The other night a friend asked me who is the person that broke my heart. All I could do is chuckle. The timing of the question was inconceivable. My ex’s birthday just passed. John Legend’s Green Light was playing in the background. In 2009, I gifted tickets to the Evolver concert to my ex, which turned into more of a parting gift rather than a birthday gift. We broke up days before Valentine’s Day. The irony. I have tons of thoughts about that relationship around this time of year, but to vocalize it is a delicate topic.

If I go back ten years I would have never expected to become heartbroken by a woman. Let alone the emotional path of falling in love with one. I shared with my friend the relationship ended because ultimately we wanted different things. I was asked if I still love her. I said, “Yes. I believe you never stop loving someone you just move forward in spite of.” I know for certain I couldn’t have said that back then.

That relationship ending led to me seeing a therapist trying to find resolutions to questions in my head centered around my sexuality, abandonment, guilt and an accumulation of past and present issues. Instead of running from problems and jumping into another relationship I found myself sitting in calmness with myself for the first time. I would discuss these hardcore issues with my therapist and spend time reflecting with the pursuit of internal growth. Each session I was unpacking some aspect of trauma that was unacknowledged but engrained in my behavior. I began journaling about my past thoughts, present actions, and future wishes. I started having settle conversations with my mom and identifying the correlations between the two of us. I realized our relationship was strained because we are just a like. I sought counseling for one relationship and it helped me with my most significant relationships among family and friends.

Coming out of that relationship created so many teachable moments. It took me several years to become myself again. The aftermath has heightened my self-awareness and transformed my ideology on relationships. I vowed to myself that I would do better by myself and to others with no attachment to the outcome. I came to grips with my sexuality. I believe sexuality is fluid. I believe sexuality is fluid if you allow it to be. The Kinsey Scale assigns three categories to people - heterosexual, bisexual, and homosexual on a seven point scale. Through the years I’ve teetered the scale and have come to the conclusion for me it is really about the connection. I have specific characteristics that I am looking for that I believe will complement me in a partnership. I just don’t know whom.

I would have never expected to be single for ten years. I thought I could be healed and jump back in the dating pool, but bobbing and weaving through friends advice and dating apps has been daunting project to say the least. Often I felt like when I was healing, society sped up and I got lost in the shuffle unable to catch up. While I was learning my standards others were swiping right and lining up dates. Regardless of me knowing a lot of people, I still feel lost in the crowd when it comes to dating. Trying to figure out this casual love game, I refuse to play. Perhaps, I serve with too much intention.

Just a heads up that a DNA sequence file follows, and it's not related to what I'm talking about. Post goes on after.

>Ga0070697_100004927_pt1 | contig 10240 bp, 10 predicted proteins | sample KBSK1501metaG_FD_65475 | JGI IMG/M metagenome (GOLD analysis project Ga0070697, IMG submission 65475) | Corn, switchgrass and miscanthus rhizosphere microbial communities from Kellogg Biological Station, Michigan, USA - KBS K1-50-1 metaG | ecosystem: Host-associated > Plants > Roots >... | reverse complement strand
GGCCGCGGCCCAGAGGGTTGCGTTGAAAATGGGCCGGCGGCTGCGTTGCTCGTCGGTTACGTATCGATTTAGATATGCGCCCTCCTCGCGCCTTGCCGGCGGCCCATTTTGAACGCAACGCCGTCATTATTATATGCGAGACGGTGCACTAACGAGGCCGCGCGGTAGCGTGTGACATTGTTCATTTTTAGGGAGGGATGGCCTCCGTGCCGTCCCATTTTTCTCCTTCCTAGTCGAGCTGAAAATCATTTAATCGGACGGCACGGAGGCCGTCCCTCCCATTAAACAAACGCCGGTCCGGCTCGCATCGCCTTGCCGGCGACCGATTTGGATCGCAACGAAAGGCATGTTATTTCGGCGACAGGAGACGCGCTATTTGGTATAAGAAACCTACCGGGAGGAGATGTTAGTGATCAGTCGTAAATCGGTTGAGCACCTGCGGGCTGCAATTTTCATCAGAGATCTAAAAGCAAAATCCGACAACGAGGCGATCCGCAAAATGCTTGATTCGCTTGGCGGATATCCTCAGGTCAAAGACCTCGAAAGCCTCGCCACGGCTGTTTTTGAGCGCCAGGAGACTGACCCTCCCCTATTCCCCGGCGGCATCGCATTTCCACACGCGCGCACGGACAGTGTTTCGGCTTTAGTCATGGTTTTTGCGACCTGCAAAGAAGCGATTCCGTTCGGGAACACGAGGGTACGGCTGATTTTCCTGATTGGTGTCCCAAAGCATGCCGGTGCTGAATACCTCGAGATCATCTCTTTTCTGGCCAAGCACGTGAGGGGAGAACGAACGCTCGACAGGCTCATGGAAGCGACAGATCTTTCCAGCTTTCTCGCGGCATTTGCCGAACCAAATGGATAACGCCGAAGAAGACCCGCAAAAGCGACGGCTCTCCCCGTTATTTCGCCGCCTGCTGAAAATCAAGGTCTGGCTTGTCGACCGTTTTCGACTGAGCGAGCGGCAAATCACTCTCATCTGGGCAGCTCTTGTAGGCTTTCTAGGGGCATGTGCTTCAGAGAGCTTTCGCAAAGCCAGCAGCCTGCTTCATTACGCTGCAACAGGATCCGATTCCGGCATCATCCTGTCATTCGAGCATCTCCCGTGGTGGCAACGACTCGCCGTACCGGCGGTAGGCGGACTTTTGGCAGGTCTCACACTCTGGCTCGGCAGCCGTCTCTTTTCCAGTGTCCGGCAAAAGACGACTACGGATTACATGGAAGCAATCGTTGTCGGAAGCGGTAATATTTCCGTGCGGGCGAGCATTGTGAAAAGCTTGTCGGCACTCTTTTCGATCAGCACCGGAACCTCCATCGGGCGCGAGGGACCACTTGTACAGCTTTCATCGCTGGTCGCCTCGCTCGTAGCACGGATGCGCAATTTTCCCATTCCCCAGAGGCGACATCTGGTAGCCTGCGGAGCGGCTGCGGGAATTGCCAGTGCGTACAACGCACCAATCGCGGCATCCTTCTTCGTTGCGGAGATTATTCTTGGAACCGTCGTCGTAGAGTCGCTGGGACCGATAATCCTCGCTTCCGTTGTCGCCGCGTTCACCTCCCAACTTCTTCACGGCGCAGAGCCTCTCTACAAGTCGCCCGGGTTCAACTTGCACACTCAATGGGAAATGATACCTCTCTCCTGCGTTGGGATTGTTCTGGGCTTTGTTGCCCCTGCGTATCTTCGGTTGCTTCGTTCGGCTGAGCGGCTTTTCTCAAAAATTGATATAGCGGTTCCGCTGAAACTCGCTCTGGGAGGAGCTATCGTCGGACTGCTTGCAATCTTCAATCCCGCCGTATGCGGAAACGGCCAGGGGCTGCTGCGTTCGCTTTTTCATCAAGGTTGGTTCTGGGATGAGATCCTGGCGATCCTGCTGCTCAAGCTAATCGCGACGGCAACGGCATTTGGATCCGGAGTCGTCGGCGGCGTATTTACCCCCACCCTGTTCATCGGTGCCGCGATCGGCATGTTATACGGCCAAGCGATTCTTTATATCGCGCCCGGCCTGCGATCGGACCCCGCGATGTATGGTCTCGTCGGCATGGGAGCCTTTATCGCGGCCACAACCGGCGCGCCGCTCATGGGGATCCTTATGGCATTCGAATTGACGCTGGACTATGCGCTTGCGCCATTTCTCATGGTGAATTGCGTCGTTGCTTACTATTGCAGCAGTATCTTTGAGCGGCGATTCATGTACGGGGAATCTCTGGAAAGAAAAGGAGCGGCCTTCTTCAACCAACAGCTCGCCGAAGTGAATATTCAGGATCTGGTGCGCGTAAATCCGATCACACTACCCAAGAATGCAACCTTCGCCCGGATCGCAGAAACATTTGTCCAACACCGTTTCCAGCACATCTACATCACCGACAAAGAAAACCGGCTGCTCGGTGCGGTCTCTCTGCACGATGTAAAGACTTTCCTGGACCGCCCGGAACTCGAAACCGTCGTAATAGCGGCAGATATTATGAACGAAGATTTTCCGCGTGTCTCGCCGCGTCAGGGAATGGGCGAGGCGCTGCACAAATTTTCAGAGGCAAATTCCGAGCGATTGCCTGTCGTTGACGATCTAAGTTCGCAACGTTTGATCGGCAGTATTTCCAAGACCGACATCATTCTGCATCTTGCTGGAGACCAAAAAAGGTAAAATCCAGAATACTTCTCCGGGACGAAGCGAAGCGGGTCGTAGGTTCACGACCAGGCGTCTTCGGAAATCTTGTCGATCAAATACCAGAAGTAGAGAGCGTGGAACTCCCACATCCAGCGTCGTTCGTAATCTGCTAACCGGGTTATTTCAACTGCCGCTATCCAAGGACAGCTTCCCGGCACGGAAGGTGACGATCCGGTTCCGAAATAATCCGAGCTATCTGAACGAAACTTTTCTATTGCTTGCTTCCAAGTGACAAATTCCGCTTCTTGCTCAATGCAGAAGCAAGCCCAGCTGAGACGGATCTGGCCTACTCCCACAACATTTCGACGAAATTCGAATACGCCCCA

Around the age of 32, I finally got some bravado about myself. I have a couple of degrees, worked in corporate America and newly pursuing my entrepreneurial plans. I have some experience. I know somethings. I’m qualified. I felt good about myself. On the other hand,

I had a difficult conversation with myself about the possibility of being single for the rest of my life. I don’t remember all of my thoughts, but when I looked around I felt like the odds were against me in that specific area of my life. As a Libra that strives for balance I had no answer on how to equalize professional and personal success. Somehow, at that moment, I came to terms with it. I no longer know how much of it is an option or just letting the dust settle. It is what it is. But I had to learn to release myself from the pressure of dating.

With a few success there comes a ton of challenges. Those are not seen or bragged about. Truthfully, one of the biggest things that has made me reluctant about dating is understanding my value as a person when finances are removed. I don’t expect to carry the load, but I also don’t want to be a burden to anyone. For so long money has been attached to my ego. It has been hard to separate the two and stand as whole person and feel like a contributor. The inconsistent cashflow has made it stressful on gauging what is priority. Often I felt guilty if I treated myself to little things let alone accompanying with someone else.

For the past six months I’ve been working hard and finally feel on solid ground. I see my therapist once a month. I started working full time, business is better and I’m following my budget. Oh and I dropped a few pounds. I’m grateful for those small wins that have allowed me to embrace the total state of happiness. The number ten represents completion of a cycle or a new beginning. I have evolved! I’m not saying in 2019 I am diving into the dating pool, but I am at a place where I am at peace and progressing in all aspects of my life. My heart and calendar is open! This is the best place a single person can be that is willing to return to love.

“Love is where you find it. If you lie about that, you lie about everything.” James Baldwin

About Michelle:

Michelle Ngome is a podcaster, speaker and two-time author of Success Undefined and Network, Navigate & Nurture. She host the Networking With Michelle Show podcast. Currently, Michelle serves as the founder and President of the African-American Marketing Association. Michelle’s imprint includes Inc., American Express, Moneyish, eWomen Network, Mashable Houston, People Fund, WomeneurCon and a lot more.

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